Unicorns live in the jungle around here, and even if we don’t see a real, live one, I was delighted to see this chap on somebody’s roof.
Tanah Rata is a busy little town and so far we’ve found a grand total of one pedestrian crossing. It’s always a challenge crossing the roads here, so we’re grateful for the one-way streets where we should need to look in one direction only before running across.
We found a place for our evening meal, having convinced ourselves that the turtles in the tank weren’t on the menu. The restaurant was decorated with clogs and a lot of memorabilia relating to the Dutch national football team, so lots of orange.
It was a delightfully short walk back to our hostel and a good night’s sleep. Well, poor old Liesel still has a cough, it finally caught up with her again after we thought we’d left it behind in Fiji. The coughing woke up the local cockerel who then decided to wake up everyone else. No problem, we had to be up early to join the tour we’d booked.
The bus picked us up and then collected 15 passengers from other hotels on the way to our first stop: The Butterfly Garden. Rajesh, the driver, was also our guide today, and he told us a little about each of the places we visited.
We have seen the odd butterfly flitting from tree to tree but this was a good place to see some close up. Other bugs were available too.
Rajah Brooke’s birdwing is the national butterfly of Malaysia. There were many here in the garden, sitting still, posing, unlike their cousins outside in the wild. They and other butterflies were even resting on the path that we walked on although, surprisingly, we only saw one squished under someone’s foot.
We were delighted to find an amorous pair of rhinoceros beetles. It reminds me of the picture on the back of Paul McCartney’s Ram album cover.
Of course, they might just be good friends. The golden beetle looks artificial, but it was real, I’m sure. Either that, or fantastically detailed and finely tuned animatronics.
Talking about things being artificial, it’s hard to believe these plants are genuine too, so bright, so vivid.
Some creatures blend into their natural background really well, but when they’re out in the open, you’d think they come from another planet or time, they’re so alien.
There are plenty of other creatures here, scorpions, frogs, tree snakes, more butterflies and all are native to Malaysia, so it’ll be interesting to see how many we spot in real life, out in the wild.
We chose not to buy a collection of dead bugs, pretty as they are. I hope they all died a natural death, after a short and happy life, but who knows?
The Boh Tea Plantation is one of the biggest and still owned by a Scottish family. We were now over 1600 m above sea level. No ear popping today, though.
On the way in, we passed a mosque, a Hindu temple and a Christian chapel all located very close to each other, to cater for plantation workers from all faiths. That’s how it should be done.
Boh doesn’t stand for “Best of Highlands” as some believe. It’s named after a mountain in China, Bohea, and Boh means “precious”. Which led me to wonder: Bic Runga has a sister named Boh. She also has a song called Precious Things. I wonder if the song was named after her sister?
Taken through a dirty bus window, we saw this couple taking a selfie on the edge of a very narrow road. A Darwin Award in the making, perhaps.
In the old days, tea was plucked by hand. Nowadays, they use machines to speed up the process. Workers are paid 26 sen (cents) per kilo: that’s about 5p per kilo.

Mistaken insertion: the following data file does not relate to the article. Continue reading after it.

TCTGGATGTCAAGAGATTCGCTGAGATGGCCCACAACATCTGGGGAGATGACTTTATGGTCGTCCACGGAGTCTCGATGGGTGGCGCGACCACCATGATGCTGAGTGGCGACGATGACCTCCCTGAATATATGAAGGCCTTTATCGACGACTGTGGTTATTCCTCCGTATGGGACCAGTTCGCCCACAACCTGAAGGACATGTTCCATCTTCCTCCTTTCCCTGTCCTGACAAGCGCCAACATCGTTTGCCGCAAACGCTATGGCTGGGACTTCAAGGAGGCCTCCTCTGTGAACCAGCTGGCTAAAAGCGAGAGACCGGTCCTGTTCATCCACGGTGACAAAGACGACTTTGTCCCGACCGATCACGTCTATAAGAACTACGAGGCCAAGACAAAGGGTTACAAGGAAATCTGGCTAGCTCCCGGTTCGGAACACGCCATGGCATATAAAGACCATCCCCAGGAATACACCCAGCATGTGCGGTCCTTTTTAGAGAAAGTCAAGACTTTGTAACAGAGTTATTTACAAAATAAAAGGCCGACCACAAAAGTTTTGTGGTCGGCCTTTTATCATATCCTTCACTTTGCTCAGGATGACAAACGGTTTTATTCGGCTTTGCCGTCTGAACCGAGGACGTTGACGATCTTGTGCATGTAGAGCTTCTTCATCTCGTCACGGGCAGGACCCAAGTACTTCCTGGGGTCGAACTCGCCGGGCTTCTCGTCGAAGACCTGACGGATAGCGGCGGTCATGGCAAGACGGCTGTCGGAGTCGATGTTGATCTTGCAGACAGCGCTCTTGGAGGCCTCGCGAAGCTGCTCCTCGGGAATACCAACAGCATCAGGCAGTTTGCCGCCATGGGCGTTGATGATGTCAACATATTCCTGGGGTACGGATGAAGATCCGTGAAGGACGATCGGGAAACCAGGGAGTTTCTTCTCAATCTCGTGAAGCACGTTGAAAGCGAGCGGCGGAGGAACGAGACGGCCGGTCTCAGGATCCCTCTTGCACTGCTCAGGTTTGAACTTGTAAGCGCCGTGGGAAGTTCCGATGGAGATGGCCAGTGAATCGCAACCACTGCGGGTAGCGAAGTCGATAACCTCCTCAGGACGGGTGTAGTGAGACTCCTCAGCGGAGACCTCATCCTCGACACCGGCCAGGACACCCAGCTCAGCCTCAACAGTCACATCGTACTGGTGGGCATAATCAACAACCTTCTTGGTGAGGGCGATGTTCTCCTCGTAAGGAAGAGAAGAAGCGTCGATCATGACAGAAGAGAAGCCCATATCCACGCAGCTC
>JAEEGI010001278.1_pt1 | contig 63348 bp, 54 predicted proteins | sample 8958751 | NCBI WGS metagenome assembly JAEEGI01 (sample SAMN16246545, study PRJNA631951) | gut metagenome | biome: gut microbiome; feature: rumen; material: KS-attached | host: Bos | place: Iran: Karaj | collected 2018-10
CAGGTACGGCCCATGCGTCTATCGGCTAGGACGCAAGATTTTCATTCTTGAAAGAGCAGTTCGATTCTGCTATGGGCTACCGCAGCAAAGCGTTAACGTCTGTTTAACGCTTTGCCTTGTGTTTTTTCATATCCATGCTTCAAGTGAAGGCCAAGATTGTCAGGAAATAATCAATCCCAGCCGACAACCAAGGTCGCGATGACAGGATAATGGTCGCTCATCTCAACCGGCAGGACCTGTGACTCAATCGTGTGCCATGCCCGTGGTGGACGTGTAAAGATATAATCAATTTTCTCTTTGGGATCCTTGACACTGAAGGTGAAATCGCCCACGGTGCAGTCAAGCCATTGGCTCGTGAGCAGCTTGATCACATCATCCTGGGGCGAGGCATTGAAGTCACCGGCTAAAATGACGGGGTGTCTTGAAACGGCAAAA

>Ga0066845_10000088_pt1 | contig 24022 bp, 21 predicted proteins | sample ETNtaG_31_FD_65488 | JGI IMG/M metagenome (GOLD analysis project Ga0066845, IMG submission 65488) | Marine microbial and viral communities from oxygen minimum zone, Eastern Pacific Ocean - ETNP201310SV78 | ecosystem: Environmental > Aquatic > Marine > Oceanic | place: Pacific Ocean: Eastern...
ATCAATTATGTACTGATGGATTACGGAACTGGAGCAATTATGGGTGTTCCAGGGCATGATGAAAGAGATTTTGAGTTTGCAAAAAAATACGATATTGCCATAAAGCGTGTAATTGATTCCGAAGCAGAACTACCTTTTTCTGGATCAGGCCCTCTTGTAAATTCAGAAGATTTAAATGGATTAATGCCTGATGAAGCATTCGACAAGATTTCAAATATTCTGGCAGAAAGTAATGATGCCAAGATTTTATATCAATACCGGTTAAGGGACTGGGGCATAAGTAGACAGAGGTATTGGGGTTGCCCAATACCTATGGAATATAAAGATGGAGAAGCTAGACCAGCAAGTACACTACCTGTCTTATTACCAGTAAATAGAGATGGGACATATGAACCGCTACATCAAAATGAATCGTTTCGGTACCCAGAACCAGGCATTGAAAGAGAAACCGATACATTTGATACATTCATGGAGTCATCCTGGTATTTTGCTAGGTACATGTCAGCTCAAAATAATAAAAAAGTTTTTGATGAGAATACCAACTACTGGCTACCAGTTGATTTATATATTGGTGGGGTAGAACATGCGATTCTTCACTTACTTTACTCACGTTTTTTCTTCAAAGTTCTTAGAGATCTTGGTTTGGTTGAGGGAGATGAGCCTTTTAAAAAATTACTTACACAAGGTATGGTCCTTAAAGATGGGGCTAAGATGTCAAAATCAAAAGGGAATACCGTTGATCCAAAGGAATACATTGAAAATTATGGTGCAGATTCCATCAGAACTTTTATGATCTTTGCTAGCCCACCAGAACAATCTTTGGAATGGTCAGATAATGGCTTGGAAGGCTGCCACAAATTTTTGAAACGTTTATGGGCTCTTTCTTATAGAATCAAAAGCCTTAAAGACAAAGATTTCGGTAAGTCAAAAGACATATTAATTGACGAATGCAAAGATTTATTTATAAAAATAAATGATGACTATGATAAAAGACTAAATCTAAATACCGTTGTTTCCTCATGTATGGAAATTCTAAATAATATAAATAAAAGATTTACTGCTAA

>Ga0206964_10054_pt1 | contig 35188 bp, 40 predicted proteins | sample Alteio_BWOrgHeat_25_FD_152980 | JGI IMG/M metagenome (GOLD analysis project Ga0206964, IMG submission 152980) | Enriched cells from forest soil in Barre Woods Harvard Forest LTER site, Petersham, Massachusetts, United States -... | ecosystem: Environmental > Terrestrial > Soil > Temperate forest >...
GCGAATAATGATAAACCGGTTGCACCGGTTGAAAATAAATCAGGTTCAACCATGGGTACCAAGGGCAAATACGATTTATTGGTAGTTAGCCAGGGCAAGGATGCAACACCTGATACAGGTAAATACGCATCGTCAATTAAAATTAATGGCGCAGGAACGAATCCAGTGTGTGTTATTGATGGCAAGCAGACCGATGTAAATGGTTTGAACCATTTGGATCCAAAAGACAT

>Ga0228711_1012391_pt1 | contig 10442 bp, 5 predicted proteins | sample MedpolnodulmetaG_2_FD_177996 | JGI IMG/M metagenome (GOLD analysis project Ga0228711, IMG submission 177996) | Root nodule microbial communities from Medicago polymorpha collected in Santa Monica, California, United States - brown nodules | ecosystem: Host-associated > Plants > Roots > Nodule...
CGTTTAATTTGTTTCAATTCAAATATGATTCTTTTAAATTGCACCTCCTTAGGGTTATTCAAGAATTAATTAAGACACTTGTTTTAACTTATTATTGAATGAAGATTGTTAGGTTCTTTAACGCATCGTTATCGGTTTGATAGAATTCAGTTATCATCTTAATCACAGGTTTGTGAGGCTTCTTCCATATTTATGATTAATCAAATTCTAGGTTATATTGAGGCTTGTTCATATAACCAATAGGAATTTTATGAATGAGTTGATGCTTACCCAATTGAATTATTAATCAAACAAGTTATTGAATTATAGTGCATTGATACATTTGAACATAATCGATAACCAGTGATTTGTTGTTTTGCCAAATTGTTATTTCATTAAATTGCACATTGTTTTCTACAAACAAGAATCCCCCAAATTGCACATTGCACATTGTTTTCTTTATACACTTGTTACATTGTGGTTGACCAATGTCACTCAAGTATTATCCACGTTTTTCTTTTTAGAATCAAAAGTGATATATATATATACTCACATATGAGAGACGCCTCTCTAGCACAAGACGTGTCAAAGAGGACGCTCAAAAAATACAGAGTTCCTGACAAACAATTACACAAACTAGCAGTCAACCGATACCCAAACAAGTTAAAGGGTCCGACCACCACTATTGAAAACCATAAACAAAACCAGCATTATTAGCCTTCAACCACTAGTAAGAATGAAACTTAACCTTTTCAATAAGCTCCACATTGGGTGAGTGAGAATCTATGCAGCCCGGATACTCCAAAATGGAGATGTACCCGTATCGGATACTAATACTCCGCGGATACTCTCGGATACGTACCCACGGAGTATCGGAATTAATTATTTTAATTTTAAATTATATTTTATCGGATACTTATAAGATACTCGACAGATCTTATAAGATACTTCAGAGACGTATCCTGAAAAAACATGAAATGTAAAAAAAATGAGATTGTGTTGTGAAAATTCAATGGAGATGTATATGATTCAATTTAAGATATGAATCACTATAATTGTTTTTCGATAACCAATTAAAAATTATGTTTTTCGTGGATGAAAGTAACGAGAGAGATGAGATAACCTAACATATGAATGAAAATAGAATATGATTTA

After the short factory tour, I joined the queue for a quick cuppa.
The colour was gorgeous and the flavour wonderful. Unfortunately, we were pressed for time, the tea was hot, so I had to slurp. If anyone had asked, I would have lied that I was a professional tea-taster.
The view of the Sungai Palas Tea Centre was what I’d expected the whole Cameron Highlands to look like.
And this is certainly what Jyoti remembers from her time here in the 1970s. Development, progress…
It was nice and warm, we were all in shirtsleeves. But this young lady was dressed up for the Winter equinoctial celebrations.
Tea leaves go through a number of processes before they’re ready to be turned into a nice cup of tea at home. So it was a surprise to find, during our quick excursion into one of the fields just by the road, that there was that familiar aroma of a fresh brew.
It was Saturday and as had been predicted, the traffic became more and more dense as the day wore on.
We never did find out what the Time Tunnel Museum was all about. Maybe we’ll find a time tunnel somewhere and pay a visit last year.
The bus driver was brilliant, very competent, taking the bus along narrow, winding tracks, letting cars and even buses pass by on the other side when there wasn’t really any room.
Rose Valley must be the kitsch capital of Cameron Highlands. Apparently it is known as the Rose Garden of Malaysia.
It’s always a joy to see Mickey and Minnie of course, but this must be one of the worst copyright infringements ever.
The main attraction here is of course the roses and other flowers. There were signs telling us now to pluck them. I’m going to use that from now on. Stop plucking your nose, Martha!
Some of the statuettes had lost their heads although somehow, Snow White and the Seven Dwarfs all retained theirs.
Cultural appropriation is a big talking point these days, and done well, it can enhance everyone’s experience. Sometimes though, you think, whoever had that idea, somebody else should have quashed it.
Outside the rose garden there was a fruit market. 101 kinds of fruit but no apples. We bought oranges instead. No strawberries though because the next stop on our tour was the Royal Berry Strawberry Park. There, Jyoti and I took a small basket and went to pluck our own strawberries. We were not supposed allowed to eat free samples.